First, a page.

• | Sri Lankas Dangerous Domestic Debt Restructuring | MR Online

    Sri Lanka’s dangerous domestic debt restructuring

    The recent bailout agreement between the International Monetary Fund and Sri Lanka fails to address the economy’s structural problems. Instead, it focuses on highly regressive measures that disproportionately affect the working poor and are likely to exacerbate the country’s ongoing debt distress.

  • | Earth | MR Online

    Achieving Earth for all

    Because the changes needed to achieve sustainable well-being for everyone are so big, they require determined social movements with wide participation. But while history shows that inertia and defeatism can become self-fulfilling, it also shows that governments ultimately have to respond to popular pressure–or be replaced by it.

  • | Luis RobayoAFP | MR Online

    Apocalypse or cooperation?

    The perfect storm of COVID-19 and climate change, and the resulting economic damage, will most likely trigger much more social and political instability. Although substantially increased international cooperation can still avert this nightmarish scenario, the current state of global politics provides few grounds for optimism.

  • | UKRAINE 20201113 In this photo illustration a syringe and a small bottle with fake vaccine seen in front of the World Health Organization WHO map showing the COVID 19 coronavirus cases Photo Illustration by Pavlo ConcharSOPA ImagesLightRocket via Getty Images | MR Online

    Vaccine apartheid

    These hopes may not last long. The announcement has sent governments scrambling to lay claim to vaccine doses, apparently realizing a bleak prediction: wealthy countries and individuals will monopolize early doses of any effective vaccine.

  • | BAKU AZERBAIJAN OCTOBER 26 FILE PHOTO Ageing infrastructure leaking crude oil and debris from decades of extraction litter an oil field October 26 2006 in Baku Azerbaijan Oil rich Azerbaijan gained independence from the Soviet Union in 1991 and its wealth of oil has been responsible for both its development and success as well as its status as one of the most polluted environments in the world Azerbaijan have joined the Ukraine in the construction of the Odessa Brody pipeline to provide Europe with 6 7 million tones of oil each year and will reduce dependence on giant Russian energy firm Gazprom Photo by Wojtek LaskiGetty Images | MR Online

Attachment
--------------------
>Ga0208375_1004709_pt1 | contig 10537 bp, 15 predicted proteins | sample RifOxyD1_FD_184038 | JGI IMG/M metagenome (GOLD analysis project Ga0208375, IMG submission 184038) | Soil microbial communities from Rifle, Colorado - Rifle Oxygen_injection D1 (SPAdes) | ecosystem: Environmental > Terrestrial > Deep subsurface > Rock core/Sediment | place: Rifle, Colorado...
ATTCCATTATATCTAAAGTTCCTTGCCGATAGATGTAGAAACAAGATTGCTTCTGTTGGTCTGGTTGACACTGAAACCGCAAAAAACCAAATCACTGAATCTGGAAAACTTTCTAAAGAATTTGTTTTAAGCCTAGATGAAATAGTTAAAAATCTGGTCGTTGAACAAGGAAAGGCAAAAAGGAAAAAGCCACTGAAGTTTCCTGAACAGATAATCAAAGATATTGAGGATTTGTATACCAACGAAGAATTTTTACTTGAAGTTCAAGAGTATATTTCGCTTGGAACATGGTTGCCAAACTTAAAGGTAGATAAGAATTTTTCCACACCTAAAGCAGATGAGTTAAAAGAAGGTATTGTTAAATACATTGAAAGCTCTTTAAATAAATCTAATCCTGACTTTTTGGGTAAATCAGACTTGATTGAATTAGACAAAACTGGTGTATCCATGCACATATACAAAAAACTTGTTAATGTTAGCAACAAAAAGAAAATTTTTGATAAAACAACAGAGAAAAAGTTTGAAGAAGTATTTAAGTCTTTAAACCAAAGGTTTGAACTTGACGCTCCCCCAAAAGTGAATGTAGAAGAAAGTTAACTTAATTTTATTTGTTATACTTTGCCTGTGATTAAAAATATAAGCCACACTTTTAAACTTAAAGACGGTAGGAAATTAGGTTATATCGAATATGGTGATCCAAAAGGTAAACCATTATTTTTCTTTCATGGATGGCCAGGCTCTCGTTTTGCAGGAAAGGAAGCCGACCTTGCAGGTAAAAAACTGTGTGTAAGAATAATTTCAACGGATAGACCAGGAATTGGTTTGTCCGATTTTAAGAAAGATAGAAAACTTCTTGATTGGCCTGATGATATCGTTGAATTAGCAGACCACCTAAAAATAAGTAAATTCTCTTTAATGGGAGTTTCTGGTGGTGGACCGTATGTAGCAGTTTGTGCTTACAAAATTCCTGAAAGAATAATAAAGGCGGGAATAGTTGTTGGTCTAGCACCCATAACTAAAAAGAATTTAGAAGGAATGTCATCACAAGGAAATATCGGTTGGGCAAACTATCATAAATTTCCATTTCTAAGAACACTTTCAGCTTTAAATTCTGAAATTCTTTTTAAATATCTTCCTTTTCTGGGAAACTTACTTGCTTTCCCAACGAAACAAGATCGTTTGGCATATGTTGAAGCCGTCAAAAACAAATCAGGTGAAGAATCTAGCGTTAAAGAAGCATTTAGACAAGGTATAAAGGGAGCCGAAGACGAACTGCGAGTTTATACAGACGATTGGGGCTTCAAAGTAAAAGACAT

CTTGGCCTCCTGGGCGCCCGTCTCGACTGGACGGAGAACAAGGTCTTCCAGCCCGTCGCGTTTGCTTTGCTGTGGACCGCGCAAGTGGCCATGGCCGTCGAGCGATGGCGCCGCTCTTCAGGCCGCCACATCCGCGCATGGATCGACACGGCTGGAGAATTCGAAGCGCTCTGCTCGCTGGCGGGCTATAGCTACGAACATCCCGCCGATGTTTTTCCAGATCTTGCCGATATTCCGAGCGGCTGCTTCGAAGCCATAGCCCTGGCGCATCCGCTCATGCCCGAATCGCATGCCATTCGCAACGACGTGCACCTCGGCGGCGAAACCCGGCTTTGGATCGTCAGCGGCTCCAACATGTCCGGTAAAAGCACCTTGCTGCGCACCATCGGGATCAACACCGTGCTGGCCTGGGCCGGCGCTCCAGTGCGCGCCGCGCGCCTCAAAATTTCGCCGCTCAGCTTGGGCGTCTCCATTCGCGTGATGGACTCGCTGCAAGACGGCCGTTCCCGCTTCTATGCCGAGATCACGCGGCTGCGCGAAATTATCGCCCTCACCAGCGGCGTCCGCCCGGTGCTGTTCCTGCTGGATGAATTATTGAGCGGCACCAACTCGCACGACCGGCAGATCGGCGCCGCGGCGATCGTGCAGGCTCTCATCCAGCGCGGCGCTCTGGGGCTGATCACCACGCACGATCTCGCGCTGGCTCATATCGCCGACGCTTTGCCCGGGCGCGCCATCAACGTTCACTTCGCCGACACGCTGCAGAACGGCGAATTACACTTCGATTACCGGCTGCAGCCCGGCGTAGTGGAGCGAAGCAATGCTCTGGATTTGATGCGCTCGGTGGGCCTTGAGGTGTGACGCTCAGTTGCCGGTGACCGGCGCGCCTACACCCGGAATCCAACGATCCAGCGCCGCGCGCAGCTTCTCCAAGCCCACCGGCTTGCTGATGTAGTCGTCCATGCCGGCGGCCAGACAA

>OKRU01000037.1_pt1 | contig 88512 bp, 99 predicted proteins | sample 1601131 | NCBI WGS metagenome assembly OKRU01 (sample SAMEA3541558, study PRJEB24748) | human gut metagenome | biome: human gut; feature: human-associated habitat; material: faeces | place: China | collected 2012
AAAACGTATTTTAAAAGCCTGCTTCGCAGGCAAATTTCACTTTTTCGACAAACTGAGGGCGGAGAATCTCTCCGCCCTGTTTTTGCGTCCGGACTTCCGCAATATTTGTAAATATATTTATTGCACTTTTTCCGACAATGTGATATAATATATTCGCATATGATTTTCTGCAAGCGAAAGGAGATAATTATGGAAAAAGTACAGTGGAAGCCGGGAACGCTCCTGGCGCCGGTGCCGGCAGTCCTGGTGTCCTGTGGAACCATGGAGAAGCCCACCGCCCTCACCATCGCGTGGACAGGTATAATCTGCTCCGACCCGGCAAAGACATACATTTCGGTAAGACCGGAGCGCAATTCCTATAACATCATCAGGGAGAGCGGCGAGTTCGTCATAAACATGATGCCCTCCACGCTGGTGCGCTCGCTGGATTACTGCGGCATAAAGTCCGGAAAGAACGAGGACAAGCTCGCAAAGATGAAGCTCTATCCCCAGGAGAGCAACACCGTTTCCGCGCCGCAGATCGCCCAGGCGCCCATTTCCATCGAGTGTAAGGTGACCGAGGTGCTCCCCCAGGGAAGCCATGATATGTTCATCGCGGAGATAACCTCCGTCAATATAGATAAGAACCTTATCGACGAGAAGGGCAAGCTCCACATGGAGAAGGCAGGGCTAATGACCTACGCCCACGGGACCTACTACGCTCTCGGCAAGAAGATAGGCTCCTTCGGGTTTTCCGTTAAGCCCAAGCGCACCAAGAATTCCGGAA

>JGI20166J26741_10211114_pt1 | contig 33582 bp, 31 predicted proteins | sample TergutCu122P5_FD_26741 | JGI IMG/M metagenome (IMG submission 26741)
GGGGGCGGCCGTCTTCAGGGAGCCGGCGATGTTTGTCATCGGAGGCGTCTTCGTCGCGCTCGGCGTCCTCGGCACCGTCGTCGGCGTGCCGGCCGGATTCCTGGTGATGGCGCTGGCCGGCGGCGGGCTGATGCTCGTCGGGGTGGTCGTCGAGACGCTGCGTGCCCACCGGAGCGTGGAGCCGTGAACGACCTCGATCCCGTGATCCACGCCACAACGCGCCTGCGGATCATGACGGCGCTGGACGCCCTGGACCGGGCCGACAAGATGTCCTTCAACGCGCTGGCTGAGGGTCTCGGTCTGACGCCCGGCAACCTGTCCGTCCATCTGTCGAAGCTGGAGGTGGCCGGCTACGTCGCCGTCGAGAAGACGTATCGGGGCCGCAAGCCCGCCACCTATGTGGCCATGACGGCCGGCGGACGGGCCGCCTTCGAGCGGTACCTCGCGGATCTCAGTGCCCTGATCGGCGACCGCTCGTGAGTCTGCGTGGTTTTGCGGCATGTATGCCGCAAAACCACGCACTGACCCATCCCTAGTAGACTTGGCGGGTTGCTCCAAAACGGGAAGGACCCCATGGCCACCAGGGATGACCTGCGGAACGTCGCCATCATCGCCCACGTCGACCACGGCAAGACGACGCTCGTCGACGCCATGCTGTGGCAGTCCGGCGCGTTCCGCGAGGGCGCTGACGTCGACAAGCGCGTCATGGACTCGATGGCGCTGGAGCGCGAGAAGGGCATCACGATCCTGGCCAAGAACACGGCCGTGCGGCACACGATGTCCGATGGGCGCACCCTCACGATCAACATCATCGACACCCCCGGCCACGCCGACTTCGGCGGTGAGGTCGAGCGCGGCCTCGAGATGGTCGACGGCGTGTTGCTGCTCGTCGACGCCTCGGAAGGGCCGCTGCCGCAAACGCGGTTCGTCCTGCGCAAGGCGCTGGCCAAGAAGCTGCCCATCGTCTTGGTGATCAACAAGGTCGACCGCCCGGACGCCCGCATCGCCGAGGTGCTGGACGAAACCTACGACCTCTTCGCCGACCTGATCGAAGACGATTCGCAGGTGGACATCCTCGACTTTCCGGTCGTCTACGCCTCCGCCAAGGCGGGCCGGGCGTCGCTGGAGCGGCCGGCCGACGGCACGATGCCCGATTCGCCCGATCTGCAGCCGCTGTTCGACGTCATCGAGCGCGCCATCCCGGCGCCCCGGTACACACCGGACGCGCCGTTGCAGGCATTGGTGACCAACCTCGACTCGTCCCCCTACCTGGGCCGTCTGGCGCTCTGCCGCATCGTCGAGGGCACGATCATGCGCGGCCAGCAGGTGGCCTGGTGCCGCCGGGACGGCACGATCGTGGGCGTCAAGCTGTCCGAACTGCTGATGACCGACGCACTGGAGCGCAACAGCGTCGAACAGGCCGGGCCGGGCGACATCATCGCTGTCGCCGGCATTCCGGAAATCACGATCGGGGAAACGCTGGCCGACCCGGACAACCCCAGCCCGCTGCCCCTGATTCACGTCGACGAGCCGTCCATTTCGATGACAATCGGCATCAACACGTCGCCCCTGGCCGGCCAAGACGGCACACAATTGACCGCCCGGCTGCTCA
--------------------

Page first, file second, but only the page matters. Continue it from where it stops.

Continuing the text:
The COVID-19 debt deluge

    How long the COVID-19 crisis will last, and what its immediate economic costs will be, is anyone’s guess. But even if the pandemic’s economic impact is contained, it may have already set the stage for a debt meltdown long in the making, starting in many of the Asian emerging and developing economies on the front lines of the outbreak.

  • | `` | MR Online

    The growing threat of water wars

    In 2015, United Nations member states adopted the Sustainable Development Goals, which include an imperative to “ensure availability and sustainable management of water and sanitation for all.” Yet, in the last four years, matters have deteriorated significantly.

  • | Global wealth inequality | MR Online

    Jayati Ghosh Says More…

    “Economic policy globally has become heavily distorted in favor of the rich, with governments increasingly beholden to corporate interests, and thus highly resistant to progressive policies.”

  • | Agustin MarcarianAFPGetty Images Comments 3 Add to Bookmarks English Facebook Twitter Whatsapp The IMFs Latest Victims | MR Online

    The IMF’s latest victims

    In 2013, the International Monetary Fund produced a report acknowledging that it had “underestimated” the effects that austerity would have on Greece’s economy. Yet the Fund has made the same mistakes in its subsequent deals with Argentina and Ecuador.

  • | The Exploitation Time Bomb | MR Online

    The exploitation time bomb

    Worsening economic inequality in recent years is largely the result of policy choices that reflect the political influence and lobbying power of the rich. There is now a self-reinforcing pattern of high profits, low investment, and rising inequality–posing a threat not only to economic growth, but also to democracy.

  • | Wiktor Szymanowicz Barcroft Media via Getty Images | MR Online

    The political roots of falling wage growth

    It’s now official: workers around the world are falling behind. The International Labor Organization’s (ILO) latest Global Wage Report finds that, excluding China, real (inflation-adjusted) wages grew at an annual rate of just 1.1% in 2017, down from 1.8% in 2016. That is the slowest pace since 2008.